The 5th (Biden +8.8) is definitely the easiest of the Beaver State’s three competitive districts for the GOP to win. Stretching between Clackamas and Deschutes counties, this seat is being contested by former Republican Mayor Lori Chavez-DeRemer and Democrat Jamie McLeod-Skinner, who beat moderate incumbent Kurt Schrader in the primary earlier this year.
While progressive insurgents tend to be less electable than the incumbents whom they defeat, Split Ticket’s WAR research suggests that Schrader would not have added much benefit to the Democratic side had he secured renomination. Good public polling has been scarce in the 5th, but available data suggest a race where Democrats are only slightly-favored with many undecided voters. LEANS DEMOCRATIC to TOSSUP.
Unlike the 5th, the Marion County-based 6th (Biden +13) really should not be that competitive on paper. But national Republicans have shown much more interest in this district than the slightly-redder 4th, forcing outside Democratic groups to match spending last minute. The GOP’s nominee Mike Erickson, has kept pace with Democrat Andrea Salinas in the polls but seems unlikely to gain more ground. Out of an abundance of caution, though, Split Ticket is moving this district from LIKELY DEMOCRATIC to LEANS DEMOCRATIC.
Texas’s 15th, 28th, and 34th
South Texas has a long Democratic tradition, but federal trends seem to finally be impacting its down ballot tendencies. In 2020, President Donald Trump lost reelection but posted incredible margins along the Rio Grande. His campaign’s Hispanic outreach, combined with Joe Biden’s social liberalism, warmed many traditionalist Democrats, and first-time voters, to the Republican cause. Trump’s regional momentum melted double-digit Clinton margins into soft Democratic ones, sometimes even delivering historic GOP victories – like in Zapata County.
It should be no surprise then, that Split Ticket entered the 2022 cycle with a particularly-pessimistic expectation for the Democrats’ floor in South Texas. Our first case test cropped up in June, when Republican Mayra Flores won the Biden +4 version of Texas’s 34th district against underfunded Democrat Dan Sanchez. Her comfortable, but not overwhelming, special election victory suggested that the Democratic down ballot advantage in South Texas had weakened but not disappeared. (Read our analysis here).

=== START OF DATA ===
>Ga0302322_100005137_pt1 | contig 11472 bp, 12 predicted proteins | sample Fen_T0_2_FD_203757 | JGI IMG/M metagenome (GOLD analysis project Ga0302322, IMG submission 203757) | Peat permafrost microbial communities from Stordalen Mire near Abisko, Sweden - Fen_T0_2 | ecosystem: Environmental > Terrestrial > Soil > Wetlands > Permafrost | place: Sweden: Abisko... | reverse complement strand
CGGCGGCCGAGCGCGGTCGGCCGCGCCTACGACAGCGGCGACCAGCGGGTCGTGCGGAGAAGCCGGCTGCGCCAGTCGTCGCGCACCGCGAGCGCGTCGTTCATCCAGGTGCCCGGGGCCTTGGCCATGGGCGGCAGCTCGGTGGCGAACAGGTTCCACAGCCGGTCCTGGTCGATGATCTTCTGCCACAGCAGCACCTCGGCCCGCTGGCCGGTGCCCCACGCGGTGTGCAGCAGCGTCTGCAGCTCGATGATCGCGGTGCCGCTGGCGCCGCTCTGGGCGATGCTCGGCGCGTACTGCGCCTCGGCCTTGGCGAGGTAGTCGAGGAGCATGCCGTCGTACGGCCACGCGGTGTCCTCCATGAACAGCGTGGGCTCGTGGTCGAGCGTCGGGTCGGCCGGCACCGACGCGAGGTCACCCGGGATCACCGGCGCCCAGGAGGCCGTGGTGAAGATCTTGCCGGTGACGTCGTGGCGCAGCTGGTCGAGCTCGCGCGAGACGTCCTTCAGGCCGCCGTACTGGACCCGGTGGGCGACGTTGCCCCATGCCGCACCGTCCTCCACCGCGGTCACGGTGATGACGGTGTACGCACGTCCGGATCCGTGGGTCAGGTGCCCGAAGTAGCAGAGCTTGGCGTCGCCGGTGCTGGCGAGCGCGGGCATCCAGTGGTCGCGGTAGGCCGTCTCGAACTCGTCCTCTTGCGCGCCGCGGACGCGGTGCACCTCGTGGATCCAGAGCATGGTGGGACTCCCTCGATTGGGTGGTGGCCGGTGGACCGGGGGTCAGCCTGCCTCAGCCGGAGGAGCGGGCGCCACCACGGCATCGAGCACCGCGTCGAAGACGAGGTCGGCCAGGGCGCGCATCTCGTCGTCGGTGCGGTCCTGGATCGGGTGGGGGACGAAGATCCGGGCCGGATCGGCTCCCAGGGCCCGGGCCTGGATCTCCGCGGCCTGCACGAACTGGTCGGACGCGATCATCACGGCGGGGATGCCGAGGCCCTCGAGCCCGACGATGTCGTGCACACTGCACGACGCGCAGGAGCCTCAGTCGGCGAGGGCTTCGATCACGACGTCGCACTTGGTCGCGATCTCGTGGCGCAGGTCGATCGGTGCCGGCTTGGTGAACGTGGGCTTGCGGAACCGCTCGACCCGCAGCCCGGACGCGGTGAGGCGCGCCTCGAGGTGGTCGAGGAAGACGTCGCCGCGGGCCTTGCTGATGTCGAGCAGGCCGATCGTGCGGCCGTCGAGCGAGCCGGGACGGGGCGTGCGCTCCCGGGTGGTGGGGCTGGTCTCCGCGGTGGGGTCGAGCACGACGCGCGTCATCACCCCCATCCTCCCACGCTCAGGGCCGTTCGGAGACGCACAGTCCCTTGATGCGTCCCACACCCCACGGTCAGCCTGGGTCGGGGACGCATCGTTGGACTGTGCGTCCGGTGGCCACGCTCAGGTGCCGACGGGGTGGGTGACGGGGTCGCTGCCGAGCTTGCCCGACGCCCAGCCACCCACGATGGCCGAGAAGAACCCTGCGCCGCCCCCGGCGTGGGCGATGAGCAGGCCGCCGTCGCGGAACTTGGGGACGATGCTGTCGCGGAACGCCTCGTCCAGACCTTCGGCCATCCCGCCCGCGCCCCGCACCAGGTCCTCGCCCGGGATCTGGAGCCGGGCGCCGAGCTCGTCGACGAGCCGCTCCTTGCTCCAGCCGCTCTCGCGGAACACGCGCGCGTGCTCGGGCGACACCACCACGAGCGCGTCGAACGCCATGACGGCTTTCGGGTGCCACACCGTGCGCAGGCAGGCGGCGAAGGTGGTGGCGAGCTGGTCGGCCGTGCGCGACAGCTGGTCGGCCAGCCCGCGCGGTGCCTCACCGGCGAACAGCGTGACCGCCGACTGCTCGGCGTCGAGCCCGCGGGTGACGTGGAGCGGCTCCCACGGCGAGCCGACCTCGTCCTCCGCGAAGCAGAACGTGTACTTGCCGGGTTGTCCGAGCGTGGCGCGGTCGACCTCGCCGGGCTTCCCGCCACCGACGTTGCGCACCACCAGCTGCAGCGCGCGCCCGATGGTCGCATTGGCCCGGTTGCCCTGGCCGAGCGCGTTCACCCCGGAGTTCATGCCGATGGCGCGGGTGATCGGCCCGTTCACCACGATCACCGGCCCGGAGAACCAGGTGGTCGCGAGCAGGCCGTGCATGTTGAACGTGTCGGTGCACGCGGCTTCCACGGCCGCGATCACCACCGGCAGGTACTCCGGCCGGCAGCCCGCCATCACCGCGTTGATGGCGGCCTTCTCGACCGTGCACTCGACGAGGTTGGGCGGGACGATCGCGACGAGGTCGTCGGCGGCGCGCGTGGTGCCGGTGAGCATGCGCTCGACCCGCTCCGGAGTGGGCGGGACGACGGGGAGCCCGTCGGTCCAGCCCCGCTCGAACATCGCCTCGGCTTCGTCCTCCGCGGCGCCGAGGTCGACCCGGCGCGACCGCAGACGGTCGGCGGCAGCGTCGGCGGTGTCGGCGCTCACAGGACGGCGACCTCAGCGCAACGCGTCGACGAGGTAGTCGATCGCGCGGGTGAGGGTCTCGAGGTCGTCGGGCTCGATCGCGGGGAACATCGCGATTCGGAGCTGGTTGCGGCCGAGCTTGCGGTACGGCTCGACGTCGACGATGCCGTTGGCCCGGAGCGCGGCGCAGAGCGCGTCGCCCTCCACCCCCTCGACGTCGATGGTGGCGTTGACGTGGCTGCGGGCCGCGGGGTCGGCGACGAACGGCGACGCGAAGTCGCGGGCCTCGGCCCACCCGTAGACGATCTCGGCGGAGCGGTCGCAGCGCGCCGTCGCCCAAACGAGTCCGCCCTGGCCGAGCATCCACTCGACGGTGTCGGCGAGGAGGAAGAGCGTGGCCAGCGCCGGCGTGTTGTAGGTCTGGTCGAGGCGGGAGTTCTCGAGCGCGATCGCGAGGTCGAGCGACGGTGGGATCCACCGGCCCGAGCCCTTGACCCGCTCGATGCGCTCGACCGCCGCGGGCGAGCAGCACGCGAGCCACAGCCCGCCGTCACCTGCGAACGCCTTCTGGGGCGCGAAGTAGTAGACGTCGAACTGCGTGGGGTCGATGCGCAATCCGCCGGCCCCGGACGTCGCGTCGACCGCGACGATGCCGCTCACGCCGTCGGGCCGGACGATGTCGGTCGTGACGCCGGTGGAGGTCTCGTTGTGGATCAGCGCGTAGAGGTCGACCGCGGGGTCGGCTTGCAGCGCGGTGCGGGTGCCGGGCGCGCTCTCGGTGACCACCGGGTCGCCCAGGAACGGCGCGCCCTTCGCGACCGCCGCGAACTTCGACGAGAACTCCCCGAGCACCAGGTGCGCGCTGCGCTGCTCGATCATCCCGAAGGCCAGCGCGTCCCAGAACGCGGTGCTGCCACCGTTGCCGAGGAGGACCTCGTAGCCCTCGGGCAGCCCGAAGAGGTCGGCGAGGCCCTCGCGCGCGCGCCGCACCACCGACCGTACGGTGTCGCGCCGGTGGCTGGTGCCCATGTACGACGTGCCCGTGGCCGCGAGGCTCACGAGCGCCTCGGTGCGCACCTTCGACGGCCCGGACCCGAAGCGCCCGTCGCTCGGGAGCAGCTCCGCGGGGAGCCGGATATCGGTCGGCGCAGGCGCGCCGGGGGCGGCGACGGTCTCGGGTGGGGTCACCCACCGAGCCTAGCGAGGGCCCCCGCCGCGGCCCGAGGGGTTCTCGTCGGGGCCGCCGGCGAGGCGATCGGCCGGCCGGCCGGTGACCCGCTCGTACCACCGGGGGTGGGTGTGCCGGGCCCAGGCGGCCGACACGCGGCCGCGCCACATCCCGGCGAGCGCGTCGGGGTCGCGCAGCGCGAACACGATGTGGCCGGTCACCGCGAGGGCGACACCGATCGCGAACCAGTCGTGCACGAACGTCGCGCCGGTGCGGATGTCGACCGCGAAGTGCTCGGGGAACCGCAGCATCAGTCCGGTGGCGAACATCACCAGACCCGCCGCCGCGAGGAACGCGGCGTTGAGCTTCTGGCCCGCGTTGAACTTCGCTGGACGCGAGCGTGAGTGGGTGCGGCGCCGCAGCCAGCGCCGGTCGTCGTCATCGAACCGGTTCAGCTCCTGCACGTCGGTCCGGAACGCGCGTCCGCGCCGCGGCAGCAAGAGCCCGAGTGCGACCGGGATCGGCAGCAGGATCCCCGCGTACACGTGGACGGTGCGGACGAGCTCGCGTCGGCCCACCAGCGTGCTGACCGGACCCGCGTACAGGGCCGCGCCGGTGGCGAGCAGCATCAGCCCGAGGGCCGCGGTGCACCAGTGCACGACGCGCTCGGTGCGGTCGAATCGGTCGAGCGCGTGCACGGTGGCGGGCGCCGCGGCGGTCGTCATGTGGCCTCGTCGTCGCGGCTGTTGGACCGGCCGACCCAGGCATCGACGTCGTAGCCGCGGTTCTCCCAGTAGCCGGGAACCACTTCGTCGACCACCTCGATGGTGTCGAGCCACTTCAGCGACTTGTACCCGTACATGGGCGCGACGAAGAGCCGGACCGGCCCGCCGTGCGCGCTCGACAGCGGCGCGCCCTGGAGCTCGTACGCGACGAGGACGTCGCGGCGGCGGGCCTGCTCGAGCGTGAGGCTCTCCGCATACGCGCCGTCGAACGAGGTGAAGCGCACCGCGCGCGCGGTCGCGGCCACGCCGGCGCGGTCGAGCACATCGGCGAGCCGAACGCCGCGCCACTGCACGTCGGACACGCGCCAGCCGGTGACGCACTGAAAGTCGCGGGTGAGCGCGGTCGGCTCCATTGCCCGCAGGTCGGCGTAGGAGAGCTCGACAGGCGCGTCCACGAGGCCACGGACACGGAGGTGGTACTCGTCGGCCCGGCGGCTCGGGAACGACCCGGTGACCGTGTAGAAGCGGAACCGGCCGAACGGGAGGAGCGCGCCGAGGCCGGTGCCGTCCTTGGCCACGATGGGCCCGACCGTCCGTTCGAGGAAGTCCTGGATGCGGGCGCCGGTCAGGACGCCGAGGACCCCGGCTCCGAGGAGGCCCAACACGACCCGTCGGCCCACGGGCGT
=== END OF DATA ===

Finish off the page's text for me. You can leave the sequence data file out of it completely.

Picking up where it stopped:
At that point in the cycle, Split Ticket still expected a behemoth Republican wave rather than a modest one. The polling repercussions of the Dobbs decision have somewhat softened our predictions on many swing-seat contests since then, but we still believe that South Texas should be excluded from the latest conventional wisdom. While abortion could energize urban voters in districts 28, 15, and 34, it is unlikely to garner sympathy from Catholic Hispanics, including many soft Democrats.
That’s the main reason why Split Ticket still believes that Democratic losses could be worse in South Texas than elsewhere in the country. To better convey this Republican potential, the 28th and 34th districts will be moving from LEANS DEMOCRATIC to TOSSUP and the 15th from LEANS REPUBLICAN back to LIKELY REPUBLICAN. Let’s take a closer look at each seat.
The 15th district (Trump +2.9), a Trump-won replacement for the seat that Vicente Gonzalez narrowly won two years ago, favors Republican Monica de la Cruz against progressive Democrat Michelle Vallejo. Polling and fundraising both point in the GOP’s direction, with national Democrats allocating practically no outside resources to this seat in the last coverage period.
In the 28th (Biden +7) and the 34th (Biden +15.5), Democratic incumbents are slight favorites against capable Republican challengers. Given its presidential lean, some readers might be particularly-surprised to see the 34th moved to TOSSUP after staying at LEANS DEMOCRATIC for the entire post-primary cycle.
But recent moves by Sabato’s Crystal Ball and the Cook Political Report suggest that its presidential partisanship could be a mirage this year, with Republican polls finding Flores neck and neck with Gonzalez. In general, it seems that Flores, somewhat similarly to Peltola, has attracted enough sticking-power of her own to not be taken for granted.
Conservative Democrat Henry Cuellar is in a much better position to win reelection in the 28th against Cassy Garcia than Gonzalez is to secure another term in the 34th, but we feel compelled to move it to TOSSUP just in case Republicans have to be picked to win it in November. In all likelihood, though, the 28th will move back to LEANS DEMOCRATIC in the last update to reflect Cuellar’s persistent entrenchment as an incumbent.
Overall, this month’s House Temperature Check should show that Republicans remain favorites to retake the House and could continue to gain ground as undecideds fall away. These changes also are not irreversible. Whether Republican growth is merely a mirage or the foundation of larger momentum, requisite shifts could easily be made in either direction based on how the next month goes.
The final House Temperature Check, in which all of Split Ticket’s TOSSUPs will be picked with justifications, is set to be published shortly before the general elections on November 8th.
My name is Harrison Lavelle and I am a political analyst studying political science and international studies at the College of New Jersey. As a co-founder and partner at Split Ticket, I coordinate our House coverage. I write about a variety of electoral topics and produce political maps. Besides elections, my hobbies include music, history, language, aviation, and fitness.
Contact me at @HWLavelleMaps or firstname.lastname@example.org